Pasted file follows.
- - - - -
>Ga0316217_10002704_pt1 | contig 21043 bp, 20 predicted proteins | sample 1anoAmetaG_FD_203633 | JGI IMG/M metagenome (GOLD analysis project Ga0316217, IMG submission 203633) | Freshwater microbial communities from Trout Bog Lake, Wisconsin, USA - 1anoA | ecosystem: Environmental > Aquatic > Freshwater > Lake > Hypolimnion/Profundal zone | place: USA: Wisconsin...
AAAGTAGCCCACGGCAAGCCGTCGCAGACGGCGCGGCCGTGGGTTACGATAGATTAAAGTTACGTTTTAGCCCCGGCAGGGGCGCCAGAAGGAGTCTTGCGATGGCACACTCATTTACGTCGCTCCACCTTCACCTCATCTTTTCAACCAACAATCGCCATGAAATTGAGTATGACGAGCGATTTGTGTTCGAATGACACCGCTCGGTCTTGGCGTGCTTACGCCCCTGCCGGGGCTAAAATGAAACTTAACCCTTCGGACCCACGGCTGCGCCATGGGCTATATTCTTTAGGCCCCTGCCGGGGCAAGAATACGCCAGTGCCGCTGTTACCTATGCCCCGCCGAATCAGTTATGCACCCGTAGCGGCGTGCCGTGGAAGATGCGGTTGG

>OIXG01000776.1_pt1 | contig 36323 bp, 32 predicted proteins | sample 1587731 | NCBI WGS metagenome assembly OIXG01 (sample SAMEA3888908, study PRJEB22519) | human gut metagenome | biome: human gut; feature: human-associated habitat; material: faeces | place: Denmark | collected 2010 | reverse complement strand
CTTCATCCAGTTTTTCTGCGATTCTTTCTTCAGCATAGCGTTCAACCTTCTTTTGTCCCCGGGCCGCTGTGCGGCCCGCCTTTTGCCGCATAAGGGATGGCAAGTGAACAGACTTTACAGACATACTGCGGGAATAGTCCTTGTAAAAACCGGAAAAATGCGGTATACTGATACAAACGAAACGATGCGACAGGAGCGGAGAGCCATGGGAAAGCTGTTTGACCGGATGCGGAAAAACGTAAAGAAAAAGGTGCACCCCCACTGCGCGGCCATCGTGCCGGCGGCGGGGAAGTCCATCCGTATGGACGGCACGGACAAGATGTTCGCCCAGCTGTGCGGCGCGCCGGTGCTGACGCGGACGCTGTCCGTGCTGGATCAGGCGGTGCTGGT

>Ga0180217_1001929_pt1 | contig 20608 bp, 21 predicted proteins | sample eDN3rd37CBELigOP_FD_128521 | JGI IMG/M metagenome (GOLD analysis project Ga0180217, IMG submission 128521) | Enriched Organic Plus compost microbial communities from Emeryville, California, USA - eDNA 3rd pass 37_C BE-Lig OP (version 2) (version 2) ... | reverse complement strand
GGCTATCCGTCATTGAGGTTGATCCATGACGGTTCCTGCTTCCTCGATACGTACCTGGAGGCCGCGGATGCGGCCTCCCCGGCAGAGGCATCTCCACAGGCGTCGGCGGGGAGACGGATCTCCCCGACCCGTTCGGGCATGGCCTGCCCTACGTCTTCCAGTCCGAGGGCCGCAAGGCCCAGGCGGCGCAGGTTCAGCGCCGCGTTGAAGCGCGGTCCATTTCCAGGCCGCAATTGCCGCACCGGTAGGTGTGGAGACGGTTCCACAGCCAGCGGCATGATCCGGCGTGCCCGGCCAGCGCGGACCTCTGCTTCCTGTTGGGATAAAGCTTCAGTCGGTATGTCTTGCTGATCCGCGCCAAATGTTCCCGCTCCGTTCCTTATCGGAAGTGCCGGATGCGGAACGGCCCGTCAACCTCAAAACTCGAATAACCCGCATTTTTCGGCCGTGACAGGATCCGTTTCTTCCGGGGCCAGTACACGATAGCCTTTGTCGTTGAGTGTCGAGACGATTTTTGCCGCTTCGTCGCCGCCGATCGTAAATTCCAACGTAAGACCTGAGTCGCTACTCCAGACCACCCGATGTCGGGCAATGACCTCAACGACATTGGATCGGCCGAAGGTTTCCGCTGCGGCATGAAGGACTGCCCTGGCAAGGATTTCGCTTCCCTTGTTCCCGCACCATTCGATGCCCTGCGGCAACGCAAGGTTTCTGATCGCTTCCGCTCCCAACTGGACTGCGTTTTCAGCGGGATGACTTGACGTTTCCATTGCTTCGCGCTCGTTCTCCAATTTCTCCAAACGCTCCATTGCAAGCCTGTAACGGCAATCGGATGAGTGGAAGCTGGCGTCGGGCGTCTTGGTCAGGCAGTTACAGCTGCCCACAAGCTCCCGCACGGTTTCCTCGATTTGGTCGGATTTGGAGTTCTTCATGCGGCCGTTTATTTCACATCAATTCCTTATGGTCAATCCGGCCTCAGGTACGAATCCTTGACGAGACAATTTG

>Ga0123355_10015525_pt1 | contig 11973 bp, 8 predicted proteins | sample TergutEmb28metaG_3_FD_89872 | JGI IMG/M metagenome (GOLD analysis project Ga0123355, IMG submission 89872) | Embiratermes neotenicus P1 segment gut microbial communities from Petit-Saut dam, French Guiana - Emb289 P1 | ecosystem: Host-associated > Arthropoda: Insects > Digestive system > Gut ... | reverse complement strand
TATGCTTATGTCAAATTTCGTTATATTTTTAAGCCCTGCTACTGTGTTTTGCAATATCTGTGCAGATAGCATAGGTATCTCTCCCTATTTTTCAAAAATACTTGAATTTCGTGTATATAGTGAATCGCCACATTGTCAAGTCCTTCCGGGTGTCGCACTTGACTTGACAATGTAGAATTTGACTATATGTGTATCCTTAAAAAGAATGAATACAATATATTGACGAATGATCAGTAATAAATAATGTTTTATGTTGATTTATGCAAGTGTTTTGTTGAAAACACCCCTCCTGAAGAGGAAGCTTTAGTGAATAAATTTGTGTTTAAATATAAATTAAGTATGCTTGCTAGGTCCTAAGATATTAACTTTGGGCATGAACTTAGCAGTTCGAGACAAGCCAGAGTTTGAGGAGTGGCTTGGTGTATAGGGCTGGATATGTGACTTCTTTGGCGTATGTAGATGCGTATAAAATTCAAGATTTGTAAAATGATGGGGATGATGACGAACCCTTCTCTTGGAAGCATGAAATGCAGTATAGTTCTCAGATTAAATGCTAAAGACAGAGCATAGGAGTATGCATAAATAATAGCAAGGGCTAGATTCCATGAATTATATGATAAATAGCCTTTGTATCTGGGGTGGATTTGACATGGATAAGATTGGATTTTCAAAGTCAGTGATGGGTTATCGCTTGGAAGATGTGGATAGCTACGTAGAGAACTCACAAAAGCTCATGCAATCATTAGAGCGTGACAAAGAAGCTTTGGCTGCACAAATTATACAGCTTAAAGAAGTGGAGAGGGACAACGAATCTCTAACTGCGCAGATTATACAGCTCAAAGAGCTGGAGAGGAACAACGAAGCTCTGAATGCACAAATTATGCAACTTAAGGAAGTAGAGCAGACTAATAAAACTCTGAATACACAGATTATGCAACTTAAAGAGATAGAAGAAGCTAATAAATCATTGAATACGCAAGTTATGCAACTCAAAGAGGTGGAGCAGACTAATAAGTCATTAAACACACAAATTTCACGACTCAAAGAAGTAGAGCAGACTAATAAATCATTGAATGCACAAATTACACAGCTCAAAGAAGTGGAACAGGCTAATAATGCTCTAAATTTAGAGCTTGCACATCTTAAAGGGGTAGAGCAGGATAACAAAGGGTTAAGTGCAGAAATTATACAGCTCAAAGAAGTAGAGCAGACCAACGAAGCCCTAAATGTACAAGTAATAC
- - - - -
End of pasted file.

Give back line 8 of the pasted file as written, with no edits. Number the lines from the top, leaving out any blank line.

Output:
TATGCTTATGTCAAATTTCGTTATATTTTTAAGCCCTGCTACTGTGTTTTGCAATATCTGTGCAGATAGCATAGGTATCTCTCCCTATTTTTCAAAAATACTTGAATTTCGTGTATATAGTGAATCGCCACATTGTCAAGTCCTTCCGGGTGTCGCACTTGACTTGACAATGTAGAATTTGACTATATGTGTATCCTTAAAAAGAATGAATACAATATATTGACGAATGATCAGTAATAAATAATGTTTTATGTTGATTTATGCAAGTGTTTTGTTGAAAACACCCCTCCTGAAGAGGAAGCTTTAGTGAATAAATTTGTGTTTAAATATAAATTAAGTATGCTTGCTAGGTCCTAAGATATTAACTTTGGGCATGAACTTAGCAGTTCGAGACAAGCCAGAGTTTGAGGAGTGGCTTGGTGTATAGGGCTGGATATGTGACTTCTTTGGCGTATGTAGATGCGTATAAAATTCAAGATTTGTAAAATGATGGGGATGATGACGAACCCTTCTCTTGGAAGCATGAAATGCAGTATAGTTCTCAGATTAAATGCTAAAGACAGAGCATAGGAGTATGCATAAATAATAGCAAGGGCTAGATTCCATGAATTATATGATAAATAGCCTTTGTATCTGGGGTGGATTTGACATGGATAAGATTGGATTTTCAAAGTCAGTGATGGGTTATCGCTTGGAAGATGTGGATAGCTACGTAGAGAACTCACAAAAGCTCATGCAATCATTAGAGCGTGACAAAGAAGCTTTGGCTGCACAAATTATACAGCTTAAAGAAGTGGAGAGGGACAACGAATCTCTAACTGCGCAGATTATACAGCTCAAAGAGCTGGAGAGGAACAACGAAGCTCTGAATGCACAAATTATGCAACTTAAGGAAGTAGAGCAGACTAATAAAACTCTGAATACACAGATTATGCAACTTAAAGAGATAGAAGAAGCTAATAAATCATTGAATACGCAAGTTATGCAACTCAAAGAGGTGGAGCAGACTAATAAGTCATTAAACACACAAATTTCACGACTCAAAGAAGTAGAGCAGACTAATAAATCATTGAATGCACAAATTACACAGCTCAAAGAAGTGGAACAGGCTAATAATGCTCTAAATTTAGAGCTTGCACATCTTAAAGGGGTAGAGCAGGATAACAAAGGGTTAAGTGCAGAAATTATACAGCTCAAAGAAGTAGAGCAGACCAACGAAGCCCTAAATGTACAAGTAATAC